By Anne Ruisi
It wasn’t a good time to get a job in physics when William LaCasse finished his Ph.D. in 1972. With few opportunities in the field, he accepted what he thought would be a temporary job at Indian Springs School that fall.
Five decades later, LaCasse, 78, is about to start his 51st year of teaching in the classroom when Indian Springs reopens Aug. 12 for the new school year.
“I’ve enjoyed it a lot. I’ve been here 50 years, but no two years have been the same,” LaCasse said.
Head of School Scott Schamberger praised LaCasse in remarks made at a faculty meeting when the teacher was marking his 50th year on campus. He described LaCasse as “a titan at Indian Springs, quietly and diligently going about his business of shaping young minds and transforming lives.”
“I am a believer that we stand upon the shoulders of the giants that came before us. In the case of Dr. LaCasse, I find myself incredibly fortunate that he is still standing among us as a true stalwart of the Indian Springs faculty,” Schamberger concluded.
LaCasse was born in Minnesota, but his childhood was spent traveling, as his father was in the Air Force. After high school, he attended St. John’s University, where he earned his Bachelor of Arts in math and physics.
From there, he headed south to Vanderbilt University in Nashville for his doctorate in physics. He finished the five-year Ph.D. program in 1972. Initially, he wanted to work in applied physics and looked for a job in the industry, such as in a lab.
“It was a very bad time to get in physics,” LaCasse said.
He did hear he could interview for a high school teaching job, and the interviewer in Nashville was going to be the head of Indian Springs School. He also had an interview with the outgoing head and was invited to join the faculty to teach physics.
While he thought he was going to teach for just a year and then look for opportunities outside the academic realm, he stayed for a second year, then a third, a fourth and after decades, marked 50 years with the private school last year.
“It was great material to work with, and the subject material itself, I enjoyed teaching it,” LaCasse said of the curriculum. “There was a good caliber of students.”
At that time, physics was a required course for all students at what was then an all-boys school. In his second year at Indian Springs, LaCasse started teaching math. While teaching, he earned his teaching accreditation through the University of Montevallo.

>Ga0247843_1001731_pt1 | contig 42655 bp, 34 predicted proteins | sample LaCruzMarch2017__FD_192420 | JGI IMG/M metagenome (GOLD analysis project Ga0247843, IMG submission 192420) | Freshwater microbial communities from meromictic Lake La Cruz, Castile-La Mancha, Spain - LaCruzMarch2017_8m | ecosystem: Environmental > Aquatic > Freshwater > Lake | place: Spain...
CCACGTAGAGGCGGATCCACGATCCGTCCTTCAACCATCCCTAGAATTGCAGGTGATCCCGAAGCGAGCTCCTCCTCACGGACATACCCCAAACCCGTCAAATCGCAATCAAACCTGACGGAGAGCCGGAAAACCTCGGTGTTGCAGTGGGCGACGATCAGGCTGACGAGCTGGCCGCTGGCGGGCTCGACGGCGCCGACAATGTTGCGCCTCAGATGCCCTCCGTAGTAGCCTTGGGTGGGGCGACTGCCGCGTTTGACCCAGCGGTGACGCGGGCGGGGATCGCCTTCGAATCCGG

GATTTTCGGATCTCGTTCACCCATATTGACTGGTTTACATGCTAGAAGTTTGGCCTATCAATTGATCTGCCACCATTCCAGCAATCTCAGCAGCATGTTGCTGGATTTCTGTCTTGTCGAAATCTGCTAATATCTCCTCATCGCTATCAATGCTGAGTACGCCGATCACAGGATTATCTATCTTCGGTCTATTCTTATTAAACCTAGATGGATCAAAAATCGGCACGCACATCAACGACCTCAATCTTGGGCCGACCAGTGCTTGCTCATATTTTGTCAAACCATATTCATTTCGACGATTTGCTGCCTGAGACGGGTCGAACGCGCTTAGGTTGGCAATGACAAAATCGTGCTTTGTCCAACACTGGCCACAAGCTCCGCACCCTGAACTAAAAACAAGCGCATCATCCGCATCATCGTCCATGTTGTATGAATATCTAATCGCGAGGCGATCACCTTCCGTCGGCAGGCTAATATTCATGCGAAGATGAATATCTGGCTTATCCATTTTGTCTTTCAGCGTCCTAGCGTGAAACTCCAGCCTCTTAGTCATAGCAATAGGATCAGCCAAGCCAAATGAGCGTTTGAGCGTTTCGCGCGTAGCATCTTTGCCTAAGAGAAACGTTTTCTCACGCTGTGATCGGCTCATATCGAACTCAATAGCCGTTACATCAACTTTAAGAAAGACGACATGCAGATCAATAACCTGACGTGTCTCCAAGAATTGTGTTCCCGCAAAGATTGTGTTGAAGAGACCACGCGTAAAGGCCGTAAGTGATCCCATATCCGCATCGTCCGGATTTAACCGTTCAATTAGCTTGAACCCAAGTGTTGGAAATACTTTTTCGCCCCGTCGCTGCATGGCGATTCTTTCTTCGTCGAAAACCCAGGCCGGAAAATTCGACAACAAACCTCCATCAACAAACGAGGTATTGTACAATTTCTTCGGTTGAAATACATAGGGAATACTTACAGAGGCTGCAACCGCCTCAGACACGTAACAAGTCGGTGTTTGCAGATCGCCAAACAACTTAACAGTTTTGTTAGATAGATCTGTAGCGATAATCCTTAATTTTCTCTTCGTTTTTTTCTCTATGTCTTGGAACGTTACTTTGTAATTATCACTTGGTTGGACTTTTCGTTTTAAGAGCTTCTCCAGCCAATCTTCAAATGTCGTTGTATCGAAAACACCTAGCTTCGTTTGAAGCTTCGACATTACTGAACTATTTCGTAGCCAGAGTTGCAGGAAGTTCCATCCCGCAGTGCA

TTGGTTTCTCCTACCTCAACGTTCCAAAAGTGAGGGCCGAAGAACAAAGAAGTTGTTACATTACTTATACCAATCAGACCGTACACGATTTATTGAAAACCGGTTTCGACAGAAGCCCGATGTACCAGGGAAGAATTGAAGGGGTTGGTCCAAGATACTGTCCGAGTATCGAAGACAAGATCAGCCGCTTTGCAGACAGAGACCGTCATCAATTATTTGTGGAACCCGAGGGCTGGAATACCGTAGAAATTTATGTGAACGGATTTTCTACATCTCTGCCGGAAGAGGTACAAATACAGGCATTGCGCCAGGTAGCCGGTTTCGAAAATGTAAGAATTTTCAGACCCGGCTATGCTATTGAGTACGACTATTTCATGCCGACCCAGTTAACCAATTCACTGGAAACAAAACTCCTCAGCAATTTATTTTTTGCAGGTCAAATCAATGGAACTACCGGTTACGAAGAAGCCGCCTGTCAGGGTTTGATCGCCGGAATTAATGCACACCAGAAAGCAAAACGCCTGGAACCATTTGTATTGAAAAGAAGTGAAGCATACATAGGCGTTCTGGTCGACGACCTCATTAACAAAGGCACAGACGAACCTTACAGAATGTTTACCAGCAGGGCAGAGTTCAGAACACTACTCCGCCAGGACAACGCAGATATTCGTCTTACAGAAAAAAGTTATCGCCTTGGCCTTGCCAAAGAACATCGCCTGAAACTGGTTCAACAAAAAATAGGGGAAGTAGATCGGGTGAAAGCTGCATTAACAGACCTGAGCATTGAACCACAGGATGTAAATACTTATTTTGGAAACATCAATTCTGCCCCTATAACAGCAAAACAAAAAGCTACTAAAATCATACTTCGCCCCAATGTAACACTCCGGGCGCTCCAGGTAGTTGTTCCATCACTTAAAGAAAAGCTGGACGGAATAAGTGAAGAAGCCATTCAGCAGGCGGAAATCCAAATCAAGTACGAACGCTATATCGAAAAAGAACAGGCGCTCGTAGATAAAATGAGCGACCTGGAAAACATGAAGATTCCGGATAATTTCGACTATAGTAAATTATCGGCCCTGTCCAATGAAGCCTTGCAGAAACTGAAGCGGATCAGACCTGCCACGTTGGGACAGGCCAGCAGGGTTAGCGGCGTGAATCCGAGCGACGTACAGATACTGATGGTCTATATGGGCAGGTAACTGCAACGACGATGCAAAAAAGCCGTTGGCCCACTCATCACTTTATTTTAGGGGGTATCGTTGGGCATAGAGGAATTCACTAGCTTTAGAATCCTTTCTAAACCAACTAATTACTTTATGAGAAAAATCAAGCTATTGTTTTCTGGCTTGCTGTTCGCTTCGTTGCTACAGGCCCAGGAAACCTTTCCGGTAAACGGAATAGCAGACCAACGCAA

LaCasse also was involved in extracurricular activities, such as prepping students for the Scholars’ Bowl, the National Science Bowl and the United States Academic Decathlon.
He taught math and physics in past years, but he’s been teaching only math for the past dozen, since he’s gone to part-time. This year he’ll teach differential equations in the first semester and calculus in the second. Both classes are optional, and so the students who sign up are motivated, LaCasse said.
“Some wanted to get ahead in their math and science in AP classes. Other students wanted to take the classes now and never have to take math again,” LaCasse said.
LaCasse Watches Indian Springs Change
In his half-century at Indian Springs, the school and the campus have changed a lot, he said. In the early 1970s, for example, the campus was isolated, as Interstate 65 hadn’t been built through Shelby County. Now it is a short drive to the state’s major north-south highway. The school also is co-ed now.
Indian Springs’ student population has grown over the years, LaCasse said. When he started teaching in 1972, there were 202 students and now there are about 325, Director of Communications Rachel Preskitt said.
Until he moved to part-time status, LaCasse lived on campus, as do many of the full-time faculty. Once he started working part-time, he got his own home off-campus.
And while he doesn’t keep up with his past students on social media as some teachers do, he does enjoy seeing them at alumni gatherings and similar events.
In his off-time, LaCasse likes to occasionally play golf, with the links at Oak Mountain a favorite.